7. Assess & track: Invest in improved assessment to inform teaching practice and national policy.
  8. Policy: Ensure literacy is prioritized for government investment and that policies underpin action on each of the principles.

Our report Lessons in Literacy: 8 principles to ensure every last child can read details how our programming and the available evidence influenced the identification of the principles. It also sets out what each principle looks like in practice, often in different contexts and in response to different challenges.

National Literacy Action Plans

The 8 principles can be used as a framework to help countries design national action plans to improve children’s literacy – something we’re urging them to do.

Without a dedicated focus on improving children’s reading, the evidence supports our view that education systems aren’t able to secure the learning gains required to turn around the literacy crisis.

National Literacy Action Plans are the vehicle for developing and delivering that focus. They should be supported by dedicated, equitable and fair financing and include targeted policies to remove any discrimination toward excluded groups.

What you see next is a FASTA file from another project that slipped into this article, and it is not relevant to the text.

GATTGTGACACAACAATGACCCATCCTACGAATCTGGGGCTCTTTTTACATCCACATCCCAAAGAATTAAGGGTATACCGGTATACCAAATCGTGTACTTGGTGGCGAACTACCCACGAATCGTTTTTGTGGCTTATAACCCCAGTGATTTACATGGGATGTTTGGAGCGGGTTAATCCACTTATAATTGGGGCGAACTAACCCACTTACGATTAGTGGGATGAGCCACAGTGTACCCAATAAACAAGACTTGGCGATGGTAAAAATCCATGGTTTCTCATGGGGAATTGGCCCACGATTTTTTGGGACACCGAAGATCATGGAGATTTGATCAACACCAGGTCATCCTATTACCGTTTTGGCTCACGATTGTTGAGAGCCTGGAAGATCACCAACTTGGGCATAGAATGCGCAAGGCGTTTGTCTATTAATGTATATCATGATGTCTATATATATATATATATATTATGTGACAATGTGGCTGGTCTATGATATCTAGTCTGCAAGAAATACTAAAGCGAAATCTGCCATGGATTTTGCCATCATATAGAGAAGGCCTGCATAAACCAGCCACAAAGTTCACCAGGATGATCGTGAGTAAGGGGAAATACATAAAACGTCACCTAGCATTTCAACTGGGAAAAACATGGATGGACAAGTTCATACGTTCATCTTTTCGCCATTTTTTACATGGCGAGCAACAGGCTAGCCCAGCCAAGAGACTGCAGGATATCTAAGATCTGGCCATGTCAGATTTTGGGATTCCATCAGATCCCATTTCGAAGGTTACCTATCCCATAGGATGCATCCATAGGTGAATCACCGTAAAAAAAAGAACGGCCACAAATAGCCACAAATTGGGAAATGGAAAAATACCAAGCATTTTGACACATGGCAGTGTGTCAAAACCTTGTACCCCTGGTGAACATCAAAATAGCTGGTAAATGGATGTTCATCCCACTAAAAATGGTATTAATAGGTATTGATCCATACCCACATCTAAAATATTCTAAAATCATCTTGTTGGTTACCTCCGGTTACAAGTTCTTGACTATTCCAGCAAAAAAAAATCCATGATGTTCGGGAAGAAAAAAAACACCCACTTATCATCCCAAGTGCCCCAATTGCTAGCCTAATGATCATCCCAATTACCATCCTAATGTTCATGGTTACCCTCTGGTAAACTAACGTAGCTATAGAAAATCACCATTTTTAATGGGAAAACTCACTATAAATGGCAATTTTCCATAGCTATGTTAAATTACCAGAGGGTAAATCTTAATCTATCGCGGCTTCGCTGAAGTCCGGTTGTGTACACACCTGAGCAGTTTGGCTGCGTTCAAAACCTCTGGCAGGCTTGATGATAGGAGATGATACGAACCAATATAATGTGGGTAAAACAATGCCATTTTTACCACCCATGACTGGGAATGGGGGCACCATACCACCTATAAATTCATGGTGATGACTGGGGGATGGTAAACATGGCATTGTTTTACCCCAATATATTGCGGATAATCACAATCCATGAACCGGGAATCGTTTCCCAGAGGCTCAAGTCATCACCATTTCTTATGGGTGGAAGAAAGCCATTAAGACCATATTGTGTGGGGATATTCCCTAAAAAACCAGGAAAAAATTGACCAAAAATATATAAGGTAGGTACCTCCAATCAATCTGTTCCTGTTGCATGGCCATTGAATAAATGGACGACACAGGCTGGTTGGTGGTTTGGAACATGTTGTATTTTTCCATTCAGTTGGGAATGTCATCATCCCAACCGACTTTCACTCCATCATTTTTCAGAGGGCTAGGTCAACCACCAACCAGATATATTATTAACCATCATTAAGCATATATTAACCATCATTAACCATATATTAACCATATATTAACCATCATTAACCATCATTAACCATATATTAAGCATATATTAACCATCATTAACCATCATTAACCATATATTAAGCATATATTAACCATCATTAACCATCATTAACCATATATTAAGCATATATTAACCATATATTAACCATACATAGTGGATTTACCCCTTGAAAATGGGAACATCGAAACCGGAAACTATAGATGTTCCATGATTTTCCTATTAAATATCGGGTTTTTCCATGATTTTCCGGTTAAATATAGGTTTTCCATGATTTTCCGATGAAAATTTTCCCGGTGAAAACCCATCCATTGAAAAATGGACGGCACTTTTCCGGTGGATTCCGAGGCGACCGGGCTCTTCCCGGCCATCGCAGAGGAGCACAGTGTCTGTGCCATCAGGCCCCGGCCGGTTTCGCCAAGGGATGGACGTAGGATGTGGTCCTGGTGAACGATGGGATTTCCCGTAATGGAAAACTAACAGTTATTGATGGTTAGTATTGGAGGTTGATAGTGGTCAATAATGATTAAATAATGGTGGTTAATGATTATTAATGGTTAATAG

Plans should include pre-primary and early grade reading and learning targets to ensure that all children learn to read with comprehension by the time they leave primary school. And plans should set out how the children furthest behind will make progress to meet the targets in order to reduce equity gaps.

Developing country governments shouldbe supported in adopting this focus by international organisations, donors and NGOs who should all ensure that they assess their own interventions and support for its impact on literacy acquisition at the same time as committing to supporting National Literacy Action Plans.

The time to invest in literacy is now. The education related Sustainable Development Goals provide us with an unprecedented mandate to increase quality and prioritize the needs of the most disadvantaged children. On International Literacy Day the world must re-affirm its commitment to ensure every last child can read.